The priest who developed hypertext

There is a fascinating article at the National Catholic Register (not to be confused with the National Schismatic Reporter aka Fishwrap) about the Jesuit priest who developed “hypertext”, which made it possible for use to use keyboards to enter data into our computers, etc.

Fr. Roberto Busa, SJ, was an amazing guy. Here is a sample:


In 1946, Fr., Busa started work on his magnus opus?the Index Thomisticus?as a literary and research tool to search all of St. Thomas Aquinas’ written works. This would be providential more for us than him but, sometimes that’s how Providence works.

The Index Thomisticus is considered the beginning of the field of computational linguistics. The total work contained approximately 11 million words, each morphologically tagged and lemmatized by hand.

The project comprised of over 500,000 lines. He started his task by using 10,000 index cards.

In 1949, Fr. Busa met Thomas J. Watson, the founder of IBM, and convinced him to sponsor the Index Thomisticus Project.

The two met in IBM’s New York City office. Fr. Busa asked Watson to team up on a project that would make word searches on a computer possible. Mr. Watson shook his head and said, “It’s impossible for machines to do what you are suggesting. You are claiming to be more American than us.”

The Jesuit did not give up and slid a punched card bearing the multinational company’s motto, promulgated by Watson himself, towards the CEO. It read: “The difficult, we do it immediately. The impossible takes a little longer.”

Fr. Busa turned to leave in a bid to challenge him. And, as one doesn’t turn down Jesuits easily, Watson rose to the challenge saying: “All right, Father. We will try. But on one condition: you must promise that you will not change IBM’s acronym for International Business Machines, into International Busa Machines.”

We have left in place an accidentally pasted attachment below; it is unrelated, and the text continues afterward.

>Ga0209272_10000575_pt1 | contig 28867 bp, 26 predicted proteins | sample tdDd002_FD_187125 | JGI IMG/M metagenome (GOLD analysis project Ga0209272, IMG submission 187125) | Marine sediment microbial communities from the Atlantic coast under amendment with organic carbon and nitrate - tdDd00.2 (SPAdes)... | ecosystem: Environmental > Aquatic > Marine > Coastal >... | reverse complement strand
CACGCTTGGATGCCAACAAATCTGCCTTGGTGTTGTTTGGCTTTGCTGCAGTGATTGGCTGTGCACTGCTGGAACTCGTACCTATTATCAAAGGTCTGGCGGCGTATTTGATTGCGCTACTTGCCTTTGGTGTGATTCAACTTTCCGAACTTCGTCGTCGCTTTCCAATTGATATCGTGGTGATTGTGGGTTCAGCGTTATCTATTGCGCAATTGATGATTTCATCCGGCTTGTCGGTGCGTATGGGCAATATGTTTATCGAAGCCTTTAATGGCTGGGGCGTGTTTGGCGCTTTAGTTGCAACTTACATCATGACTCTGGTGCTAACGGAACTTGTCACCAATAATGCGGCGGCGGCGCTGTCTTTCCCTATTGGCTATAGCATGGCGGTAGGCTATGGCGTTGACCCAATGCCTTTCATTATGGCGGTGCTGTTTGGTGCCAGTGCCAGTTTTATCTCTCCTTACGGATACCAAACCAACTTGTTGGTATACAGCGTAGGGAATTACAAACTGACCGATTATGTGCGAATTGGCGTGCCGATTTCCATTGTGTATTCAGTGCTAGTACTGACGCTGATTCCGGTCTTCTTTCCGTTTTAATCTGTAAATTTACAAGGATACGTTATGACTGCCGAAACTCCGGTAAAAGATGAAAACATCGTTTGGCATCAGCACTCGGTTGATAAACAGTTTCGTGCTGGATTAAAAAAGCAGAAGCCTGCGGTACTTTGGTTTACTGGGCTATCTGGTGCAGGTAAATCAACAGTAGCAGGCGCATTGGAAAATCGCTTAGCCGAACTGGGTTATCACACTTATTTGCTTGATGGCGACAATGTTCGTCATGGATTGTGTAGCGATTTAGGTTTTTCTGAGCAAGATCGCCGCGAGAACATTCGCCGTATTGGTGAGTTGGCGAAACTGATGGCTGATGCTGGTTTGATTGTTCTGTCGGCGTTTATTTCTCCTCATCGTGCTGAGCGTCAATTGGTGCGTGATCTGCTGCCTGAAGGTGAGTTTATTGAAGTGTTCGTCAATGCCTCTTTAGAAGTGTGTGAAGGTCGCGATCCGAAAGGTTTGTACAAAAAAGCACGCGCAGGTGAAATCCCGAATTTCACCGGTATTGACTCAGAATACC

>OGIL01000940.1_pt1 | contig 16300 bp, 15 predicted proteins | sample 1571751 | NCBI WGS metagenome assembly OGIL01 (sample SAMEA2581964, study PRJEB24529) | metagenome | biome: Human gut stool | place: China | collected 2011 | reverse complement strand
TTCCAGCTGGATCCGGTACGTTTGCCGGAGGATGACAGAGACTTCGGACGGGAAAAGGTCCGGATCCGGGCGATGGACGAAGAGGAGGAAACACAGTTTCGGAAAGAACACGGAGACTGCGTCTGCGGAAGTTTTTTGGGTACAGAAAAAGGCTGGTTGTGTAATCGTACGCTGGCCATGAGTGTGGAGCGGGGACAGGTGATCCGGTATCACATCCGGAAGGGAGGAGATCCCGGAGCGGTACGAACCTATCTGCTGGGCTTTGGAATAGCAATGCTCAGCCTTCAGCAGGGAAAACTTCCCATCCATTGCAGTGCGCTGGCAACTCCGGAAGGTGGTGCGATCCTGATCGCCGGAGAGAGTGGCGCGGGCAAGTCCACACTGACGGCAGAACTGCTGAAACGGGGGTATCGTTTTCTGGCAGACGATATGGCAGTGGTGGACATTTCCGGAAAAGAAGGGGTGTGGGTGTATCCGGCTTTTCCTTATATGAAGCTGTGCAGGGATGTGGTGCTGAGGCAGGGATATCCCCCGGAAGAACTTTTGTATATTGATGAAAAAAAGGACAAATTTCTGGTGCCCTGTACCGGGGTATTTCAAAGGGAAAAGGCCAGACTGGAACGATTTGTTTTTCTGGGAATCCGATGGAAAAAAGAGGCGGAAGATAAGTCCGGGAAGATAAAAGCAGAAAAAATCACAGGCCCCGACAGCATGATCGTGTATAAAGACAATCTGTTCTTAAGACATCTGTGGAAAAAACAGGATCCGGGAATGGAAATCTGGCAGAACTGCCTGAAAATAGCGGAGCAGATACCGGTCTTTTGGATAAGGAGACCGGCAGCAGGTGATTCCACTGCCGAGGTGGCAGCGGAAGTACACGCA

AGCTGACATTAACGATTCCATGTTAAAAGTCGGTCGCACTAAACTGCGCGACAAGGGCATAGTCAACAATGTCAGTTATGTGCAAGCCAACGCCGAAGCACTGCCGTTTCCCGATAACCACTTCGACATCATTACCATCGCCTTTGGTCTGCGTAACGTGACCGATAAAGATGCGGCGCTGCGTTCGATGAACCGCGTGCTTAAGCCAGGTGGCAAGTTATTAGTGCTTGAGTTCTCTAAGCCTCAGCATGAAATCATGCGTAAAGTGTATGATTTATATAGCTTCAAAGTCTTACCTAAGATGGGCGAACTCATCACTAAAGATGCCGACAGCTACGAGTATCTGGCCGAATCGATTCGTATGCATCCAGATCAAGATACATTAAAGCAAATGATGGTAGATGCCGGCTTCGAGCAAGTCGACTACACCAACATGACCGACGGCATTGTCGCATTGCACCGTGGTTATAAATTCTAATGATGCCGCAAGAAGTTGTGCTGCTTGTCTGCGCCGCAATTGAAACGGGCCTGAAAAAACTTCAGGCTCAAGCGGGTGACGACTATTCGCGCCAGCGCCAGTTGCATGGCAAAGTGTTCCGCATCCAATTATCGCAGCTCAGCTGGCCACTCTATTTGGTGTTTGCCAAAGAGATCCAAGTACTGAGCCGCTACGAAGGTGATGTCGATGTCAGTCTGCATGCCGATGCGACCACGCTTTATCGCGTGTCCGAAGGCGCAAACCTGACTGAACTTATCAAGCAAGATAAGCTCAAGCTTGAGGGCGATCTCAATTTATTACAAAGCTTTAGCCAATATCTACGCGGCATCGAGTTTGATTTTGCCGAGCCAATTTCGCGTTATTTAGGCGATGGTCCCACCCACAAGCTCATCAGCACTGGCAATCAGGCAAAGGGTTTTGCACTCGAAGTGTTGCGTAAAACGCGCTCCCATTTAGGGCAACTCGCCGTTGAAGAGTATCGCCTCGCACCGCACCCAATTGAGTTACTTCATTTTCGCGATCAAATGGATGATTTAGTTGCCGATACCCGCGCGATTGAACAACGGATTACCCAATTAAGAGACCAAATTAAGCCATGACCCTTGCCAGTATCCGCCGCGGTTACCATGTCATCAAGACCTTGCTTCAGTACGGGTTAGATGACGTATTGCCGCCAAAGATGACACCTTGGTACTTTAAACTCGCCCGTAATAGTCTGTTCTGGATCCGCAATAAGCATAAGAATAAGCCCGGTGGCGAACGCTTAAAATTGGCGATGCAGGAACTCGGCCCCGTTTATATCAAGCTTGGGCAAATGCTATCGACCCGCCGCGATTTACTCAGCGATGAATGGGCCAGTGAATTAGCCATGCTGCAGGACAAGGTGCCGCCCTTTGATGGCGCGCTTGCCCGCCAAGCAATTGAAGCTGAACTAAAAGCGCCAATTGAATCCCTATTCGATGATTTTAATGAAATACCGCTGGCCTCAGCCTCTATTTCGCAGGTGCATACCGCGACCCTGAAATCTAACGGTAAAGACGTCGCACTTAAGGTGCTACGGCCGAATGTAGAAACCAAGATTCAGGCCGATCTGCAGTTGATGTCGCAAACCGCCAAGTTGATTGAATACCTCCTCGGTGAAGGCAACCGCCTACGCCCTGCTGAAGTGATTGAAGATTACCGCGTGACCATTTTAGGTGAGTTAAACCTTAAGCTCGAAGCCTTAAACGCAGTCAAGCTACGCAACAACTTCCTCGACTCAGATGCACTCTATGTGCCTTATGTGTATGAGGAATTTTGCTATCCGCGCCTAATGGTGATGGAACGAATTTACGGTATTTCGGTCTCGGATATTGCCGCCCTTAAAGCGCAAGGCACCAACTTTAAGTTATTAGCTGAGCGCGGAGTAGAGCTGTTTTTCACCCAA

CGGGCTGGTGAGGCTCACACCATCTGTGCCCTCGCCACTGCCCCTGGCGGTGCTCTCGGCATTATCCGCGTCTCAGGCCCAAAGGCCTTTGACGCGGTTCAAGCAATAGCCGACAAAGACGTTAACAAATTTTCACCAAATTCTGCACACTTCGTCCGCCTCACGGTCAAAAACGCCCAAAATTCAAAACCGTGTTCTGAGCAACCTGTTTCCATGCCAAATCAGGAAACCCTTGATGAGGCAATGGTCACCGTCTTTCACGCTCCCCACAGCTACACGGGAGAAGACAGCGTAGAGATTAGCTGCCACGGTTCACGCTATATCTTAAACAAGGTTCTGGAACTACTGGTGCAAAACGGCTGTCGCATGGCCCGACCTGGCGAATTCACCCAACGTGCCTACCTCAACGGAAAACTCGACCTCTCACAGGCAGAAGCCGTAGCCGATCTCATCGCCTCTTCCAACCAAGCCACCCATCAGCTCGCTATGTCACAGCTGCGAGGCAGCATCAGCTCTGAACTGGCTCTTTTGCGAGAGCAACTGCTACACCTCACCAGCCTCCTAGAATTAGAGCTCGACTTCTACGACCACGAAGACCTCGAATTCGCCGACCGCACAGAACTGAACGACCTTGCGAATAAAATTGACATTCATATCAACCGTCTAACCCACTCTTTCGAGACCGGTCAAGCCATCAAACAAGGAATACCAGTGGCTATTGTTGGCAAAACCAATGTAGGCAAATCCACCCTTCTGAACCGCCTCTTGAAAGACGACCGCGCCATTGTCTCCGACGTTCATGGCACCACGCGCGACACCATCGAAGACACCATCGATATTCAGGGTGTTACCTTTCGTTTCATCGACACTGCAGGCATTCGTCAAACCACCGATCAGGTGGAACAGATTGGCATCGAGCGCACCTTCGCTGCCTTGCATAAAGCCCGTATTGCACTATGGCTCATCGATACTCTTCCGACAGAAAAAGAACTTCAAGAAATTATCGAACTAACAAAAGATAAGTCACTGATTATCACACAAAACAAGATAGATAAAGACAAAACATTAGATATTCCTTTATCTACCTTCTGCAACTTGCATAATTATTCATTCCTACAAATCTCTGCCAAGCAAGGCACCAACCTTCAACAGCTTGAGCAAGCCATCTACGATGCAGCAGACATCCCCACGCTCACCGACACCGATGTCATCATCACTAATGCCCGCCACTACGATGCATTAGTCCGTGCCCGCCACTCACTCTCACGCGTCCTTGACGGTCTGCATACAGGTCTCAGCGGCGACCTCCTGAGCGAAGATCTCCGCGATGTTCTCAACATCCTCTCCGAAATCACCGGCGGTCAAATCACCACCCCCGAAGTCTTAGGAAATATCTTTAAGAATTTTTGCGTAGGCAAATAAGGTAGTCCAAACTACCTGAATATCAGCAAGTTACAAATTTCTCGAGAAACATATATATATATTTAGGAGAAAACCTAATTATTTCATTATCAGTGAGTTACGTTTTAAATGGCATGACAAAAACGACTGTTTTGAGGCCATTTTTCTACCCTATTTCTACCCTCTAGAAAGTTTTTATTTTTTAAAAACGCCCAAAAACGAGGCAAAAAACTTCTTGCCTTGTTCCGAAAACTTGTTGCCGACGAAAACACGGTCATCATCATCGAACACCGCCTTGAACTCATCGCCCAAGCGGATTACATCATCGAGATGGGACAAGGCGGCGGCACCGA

And, upon that fateful day, at that fateful moment, in a handshake between colleagues and geniuses, the computer became a great deal more “user friendly.” The result of this meeting was “hypertext”—the overall structure of pieces of information displayed on a computer display, or other electronic devices, with references (hyperlinks) to other text which the reader can immediately access, linked to each other by dynamic connections that may be consulted on a computer at the click of a mouse.


About Fr. John Zuhlsdorf

Fr. Z is the guy who runs this blog. o{]:¬)
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  1. juergensen says:

    Would that all Jesuits spent more time on computer science. :P

    [Do I hear an “Amen!”?]

    Fr. Z's Gold Star Award

  2. iamlucky13 says:

    This is very cool.

    Keep in mind that the first electronic, general purpose computer, ENIAC, was completed in 1946. Only 3 years later and Father Busa had already conceptualized a way to semantically index text (as I understand the gist of his work). At the time he approached IBM, I think the number of computers equivalent to or better than ENIAC in the entire world could still be counted on both hands, almost all used for military cryptography or weapons development.

    More startling to me, this was 14 years before the modern ASCII text character encoding was created. He was thinking about how to organize and search text with computers over a decade before the computing world even got around to standardizing how to encode text in binary. That also probably meant he had to repeat no small amount of his work over time as the computing world evolved.

  3. Ben Kenobi says:

    Great comment, sir. I can’t comprehend trying to search characters without ASCII. No wonder IBM was baffled.

  4. JonPatrick says:

    Actually, encoding characters as binary goes back to the invention of the punched card in the 1920’s. Out of this came the binary coded decimal interchange code (BCDIC) based on a 6 bit code which corresponded to the holes punched on an IBM card. This was later extended to 8 bits (EBCDIC) and became the standard for IBM machines starting with the System/360 and is still in use today in the mainframe world.

    However until the ASCII standard was adopted there was no universal standard for interchanging data among different brands of computers as each company had their own BCD code. Back in the day it was IBM and the “7 dwarfs” – companies such as General Electric, Burroughs, RCA, etc. each of which had their own mainframe system. My first programming experience was on a GE 225 with a whopping 16K of main memory, probably less memory than the RFI chip in my credit card has.

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